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@Ruby3881 (1992)
• Canada
31 May 17
@BettyB Thank you for a thoughtful and respectful response! I am not an expert in electoral reform, by any means. But I am not aware nor could not locate any information that pointed towards proportional representation itself restricting the voice of people in rural communities. As I happen to live in a rural area, I would be very interested in anything you might know that can shed light on the question. Please let me know if you find anything I think part of our problem in discussing proportional representation is that the label tends to mislead most people. It sounds as if it would accord more votes to more populous areas while leaving urban regions with little say in our governance. If I understand the whole concept clearly, it looks not at the differences BETWEEN electoral districts or communities but instead at the differences WITHIN them. The whole proportion thing is about electing more than one representative in a given district, in order to represent a minority voice. Another way that it can be used is to allow voters to assign their vote to a second candidate if their first choice doesn't make the first cut. So basically, the individual voter gets MORE of a voice, instead of less.
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@BettyB (4173)
• Summerville, South Carolina
31 May 17
@Ruby3881 One of the reasons we have a Senate and a House of Representatives is to fairly represent all the people. Every state has two senators but the number in the House of Representatives is based on the population of each state. It works well, for the most part. After every election there is a push to change how the president is elected. Eliminating the electoral college and going with popular vote would shift control of the elections to the major cities. Why would candidates even bother to campaign in the smaller states? Their focus would be on the cities and making the people there happy. I don't know much about proportional representation. Your post was the first I heard about it. I hope its a viable option with good representation for everyone.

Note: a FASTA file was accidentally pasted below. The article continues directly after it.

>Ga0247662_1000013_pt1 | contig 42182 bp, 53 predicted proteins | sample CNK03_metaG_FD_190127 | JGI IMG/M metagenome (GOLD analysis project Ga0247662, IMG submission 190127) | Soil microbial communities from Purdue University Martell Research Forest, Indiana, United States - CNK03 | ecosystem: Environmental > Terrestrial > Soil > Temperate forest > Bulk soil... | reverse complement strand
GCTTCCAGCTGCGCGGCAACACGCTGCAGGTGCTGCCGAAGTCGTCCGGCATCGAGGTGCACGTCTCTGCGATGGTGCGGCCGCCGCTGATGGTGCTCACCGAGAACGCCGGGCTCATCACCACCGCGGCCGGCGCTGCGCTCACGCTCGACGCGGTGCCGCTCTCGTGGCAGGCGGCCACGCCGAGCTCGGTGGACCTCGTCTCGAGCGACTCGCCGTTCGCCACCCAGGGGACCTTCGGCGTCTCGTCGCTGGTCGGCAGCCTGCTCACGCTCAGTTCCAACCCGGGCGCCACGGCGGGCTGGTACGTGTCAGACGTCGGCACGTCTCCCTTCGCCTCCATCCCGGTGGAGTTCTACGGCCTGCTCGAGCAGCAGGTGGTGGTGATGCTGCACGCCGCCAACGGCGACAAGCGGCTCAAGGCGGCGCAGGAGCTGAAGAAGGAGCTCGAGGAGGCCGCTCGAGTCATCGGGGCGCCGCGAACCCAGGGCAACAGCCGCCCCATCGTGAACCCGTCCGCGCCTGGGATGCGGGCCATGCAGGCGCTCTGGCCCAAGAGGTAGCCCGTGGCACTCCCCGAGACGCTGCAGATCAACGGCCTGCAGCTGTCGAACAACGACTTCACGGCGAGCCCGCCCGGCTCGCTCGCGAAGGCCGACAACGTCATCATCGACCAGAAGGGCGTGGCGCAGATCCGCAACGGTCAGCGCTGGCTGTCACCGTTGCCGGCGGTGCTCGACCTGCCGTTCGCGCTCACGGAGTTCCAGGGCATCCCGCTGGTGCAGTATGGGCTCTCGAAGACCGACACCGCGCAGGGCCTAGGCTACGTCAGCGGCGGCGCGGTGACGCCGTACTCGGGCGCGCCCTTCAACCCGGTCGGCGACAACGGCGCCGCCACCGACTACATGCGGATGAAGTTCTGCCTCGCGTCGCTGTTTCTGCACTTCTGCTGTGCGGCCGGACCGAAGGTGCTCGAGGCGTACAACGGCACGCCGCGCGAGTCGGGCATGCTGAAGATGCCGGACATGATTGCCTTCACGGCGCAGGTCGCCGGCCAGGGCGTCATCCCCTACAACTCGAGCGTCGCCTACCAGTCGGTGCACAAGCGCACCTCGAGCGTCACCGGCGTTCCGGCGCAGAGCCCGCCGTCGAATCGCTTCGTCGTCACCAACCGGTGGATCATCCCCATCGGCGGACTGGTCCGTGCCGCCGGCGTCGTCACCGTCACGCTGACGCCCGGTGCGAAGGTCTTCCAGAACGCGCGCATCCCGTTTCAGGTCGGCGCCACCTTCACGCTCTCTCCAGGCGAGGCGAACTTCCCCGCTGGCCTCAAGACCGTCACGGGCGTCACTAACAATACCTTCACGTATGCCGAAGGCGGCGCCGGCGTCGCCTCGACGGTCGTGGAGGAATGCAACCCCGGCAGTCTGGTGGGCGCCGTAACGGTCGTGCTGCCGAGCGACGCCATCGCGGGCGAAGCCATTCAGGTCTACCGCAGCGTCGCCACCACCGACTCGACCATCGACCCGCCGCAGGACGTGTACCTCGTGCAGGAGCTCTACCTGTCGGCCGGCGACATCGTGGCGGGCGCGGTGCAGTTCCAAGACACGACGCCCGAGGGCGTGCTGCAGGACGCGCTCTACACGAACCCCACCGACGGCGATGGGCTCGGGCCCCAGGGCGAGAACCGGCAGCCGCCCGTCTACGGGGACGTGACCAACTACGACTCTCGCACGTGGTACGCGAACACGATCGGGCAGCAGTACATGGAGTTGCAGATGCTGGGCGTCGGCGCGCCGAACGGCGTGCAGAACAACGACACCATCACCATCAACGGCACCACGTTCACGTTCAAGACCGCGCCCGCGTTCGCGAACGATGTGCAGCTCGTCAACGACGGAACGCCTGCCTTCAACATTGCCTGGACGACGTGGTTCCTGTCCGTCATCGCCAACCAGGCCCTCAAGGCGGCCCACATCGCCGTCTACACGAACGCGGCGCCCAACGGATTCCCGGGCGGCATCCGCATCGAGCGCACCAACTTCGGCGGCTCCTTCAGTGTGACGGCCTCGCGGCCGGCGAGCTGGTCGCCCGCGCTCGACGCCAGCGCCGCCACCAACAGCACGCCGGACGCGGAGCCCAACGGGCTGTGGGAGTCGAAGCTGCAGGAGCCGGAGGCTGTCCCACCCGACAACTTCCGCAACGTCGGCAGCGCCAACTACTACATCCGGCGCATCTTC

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@Ruby3881 (1992)
• Canada
31 May 17
@BettyB I suspect that PR would in some ways be a compromise between the current system and going with the popular vote. It's complicated because there are a number of different models that each work differently. And of course, as a Canadian, I still struggle to wrap my head around the way the American system works. But I don't think it would require the elimination of the Senate or the electoral college. We have a Senate and a House in Canada too. Our senators are appointed, rather than elected. And instead of dividing the representation by province, it's mostly by region. There are multiple senators for each region and their job is to represent the greater region, and not a smaller electoral district. There has been a lot of talk about dismantling our Senate because people see it as an unnecessary redundancy. But it was created to be the "Chamber of sober second thought." Because senators don't have a fixed term of office, they are supposed to help provide a system of checks and balances for the Parliament (the House) without hindering the business of the government. That doesn't always work in practice, but if we scrapped the Senate we would give the government too much power.